The call count: 96,000 in 24 hours; just 105 going through.
The call consequence: dial D for disaster.
The success of dial-in programmes on the FM radio channels has rung in a riot in the city’s telephone network. A recent internal study by Calcutta Telephones has pegged the number of calls made to FM programmes in a single day at 96,000 calls. Only 105 calls were ‘completed’.
“Statistics of this nature tell on the quality of service,” admits S.P. Chakravarty, chief general manager, CalTel. “Call drop rates have increased and call completion rates have gone down drastically. Networks are severely affected and the congestion is spreading throughout the city.”
There is little doubt now that the massive number of calls being made to FM radio stations — and to the phone-in programmes on local TV channels — have clogged networks, resulting in a drastic drop in the call completion rate (ratio of successful completed calls to the total number of attempted calls) for CalTel.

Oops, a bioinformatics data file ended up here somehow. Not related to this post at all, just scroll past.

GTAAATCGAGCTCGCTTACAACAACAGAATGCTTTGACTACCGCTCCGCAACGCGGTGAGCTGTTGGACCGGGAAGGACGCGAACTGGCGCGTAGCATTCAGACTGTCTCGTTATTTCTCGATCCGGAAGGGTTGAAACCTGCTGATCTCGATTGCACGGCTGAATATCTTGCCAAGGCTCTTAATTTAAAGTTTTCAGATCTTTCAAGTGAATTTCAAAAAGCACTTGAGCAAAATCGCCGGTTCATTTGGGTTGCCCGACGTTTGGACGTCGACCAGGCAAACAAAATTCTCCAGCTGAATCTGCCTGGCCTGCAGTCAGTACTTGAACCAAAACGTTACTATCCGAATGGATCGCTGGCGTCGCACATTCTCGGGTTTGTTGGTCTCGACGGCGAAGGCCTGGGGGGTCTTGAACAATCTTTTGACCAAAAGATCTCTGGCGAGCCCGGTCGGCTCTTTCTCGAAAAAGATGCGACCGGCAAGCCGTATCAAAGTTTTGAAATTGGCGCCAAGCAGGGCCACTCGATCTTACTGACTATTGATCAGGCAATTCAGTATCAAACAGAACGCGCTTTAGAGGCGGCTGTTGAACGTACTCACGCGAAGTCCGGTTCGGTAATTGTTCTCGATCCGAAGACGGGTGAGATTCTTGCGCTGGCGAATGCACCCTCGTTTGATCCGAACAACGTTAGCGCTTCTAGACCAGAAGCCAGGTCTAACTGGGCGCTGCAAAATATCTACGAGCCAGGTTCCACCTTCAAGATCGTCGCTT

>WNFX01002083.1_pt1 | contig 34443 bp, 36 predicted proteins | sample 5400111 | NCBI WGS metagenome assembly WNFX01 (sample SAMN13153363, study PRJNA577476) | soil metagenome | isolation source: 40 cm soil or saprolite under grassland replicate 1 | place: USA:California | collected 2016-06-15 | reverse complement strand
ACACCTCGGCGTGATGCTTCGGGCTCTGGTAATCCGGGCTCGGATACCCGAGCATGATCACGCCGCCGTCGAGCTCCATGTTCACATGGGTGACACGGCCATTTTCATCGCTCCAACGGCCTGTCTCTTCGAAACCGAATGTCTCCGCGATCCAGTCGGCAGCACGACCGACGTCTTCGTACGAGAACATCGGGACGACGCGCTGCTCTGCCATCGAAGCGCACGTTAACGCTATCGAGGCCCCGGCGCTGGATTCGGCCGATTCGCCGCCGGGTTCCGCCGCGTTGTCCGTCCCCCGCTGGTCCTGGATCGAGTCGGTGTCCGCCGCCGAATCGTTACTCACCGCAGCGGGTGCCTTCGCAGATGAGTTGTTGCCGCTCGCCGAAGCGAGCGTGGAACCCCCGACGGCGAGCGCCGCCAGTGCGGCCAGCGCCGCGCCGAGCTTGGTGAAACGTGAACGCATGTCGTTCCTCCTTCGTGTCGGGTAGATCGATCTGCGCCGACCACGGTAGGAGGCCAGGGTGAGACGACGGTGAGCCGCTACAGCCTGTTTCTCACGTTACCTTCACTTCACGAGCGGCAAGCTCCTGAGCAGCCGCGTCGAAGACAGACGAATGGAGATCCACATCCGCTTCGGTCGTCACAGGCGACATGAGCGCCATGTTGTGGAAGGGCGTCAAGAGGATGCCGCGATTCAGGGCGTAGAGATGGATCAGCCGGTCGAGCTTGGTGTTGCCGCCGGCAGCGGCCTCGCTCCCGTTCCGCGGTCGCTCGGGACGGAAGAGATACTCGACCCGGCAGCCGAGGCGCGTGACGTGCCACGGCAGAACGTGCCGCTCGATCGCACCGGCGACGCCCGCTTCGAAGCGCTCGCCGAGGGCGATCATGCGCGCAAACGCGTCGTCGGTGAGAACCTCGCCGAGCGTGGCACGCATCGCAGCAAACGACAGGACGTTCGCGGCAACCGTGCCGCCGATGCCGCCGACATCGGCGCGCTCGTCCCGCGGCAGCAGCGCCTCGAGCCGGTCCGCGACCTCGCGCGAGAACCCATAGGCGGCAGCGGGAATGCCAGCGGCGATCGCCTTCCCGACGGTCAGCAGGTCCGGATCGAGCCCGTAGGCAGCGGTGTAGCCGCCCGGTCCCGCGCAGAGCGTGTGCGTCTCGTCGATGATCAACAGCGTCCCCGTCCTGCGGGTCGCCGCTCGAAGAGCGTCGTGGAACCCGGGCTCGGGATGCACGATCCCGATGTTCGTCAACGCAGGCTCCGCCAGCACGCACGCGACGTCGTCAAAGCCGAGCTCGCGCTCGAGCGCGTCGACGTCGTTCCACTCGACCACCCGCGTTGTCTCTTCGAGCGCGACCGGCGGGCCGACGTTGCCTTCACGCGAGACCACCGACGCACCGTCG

The problem arises not only on account of the number of people who call, but also because callers who can’t get through to their favourite programmes just keep on redialling.
CalTel has entered into dialogue with FM and television channels to sort out the matter. On the talks table are a number of options, including restriction of calls to a particular number or creation of a pool of messages. A store-and-forward messaging service, similar to voicemail, would reduce the load on the network and also enable messages to be aired or beamed later.
“Besides radio and TV programmes, a similar problem is created when the Madhyamik or Higher Secondary results are declared,” explains Chakravarty. “It’s like a traffic jam, where congestion at one point spreads to other points, blocking the entire route.” For Board results, CalTel allots a specific number of channels that route inquiries and allow normal flow of regular calls.
The problem, warn CalTel officials, will only intensify, with just four FM stations, of the 10 licensed ones, operating in town and phone-ins gaining in popularity on Bengali television channels, too. To ease the pressure on the lines, call-handling capacity of exchanges must be increased and use of tech tools, like the IVRS (interactive voice response system), boosted.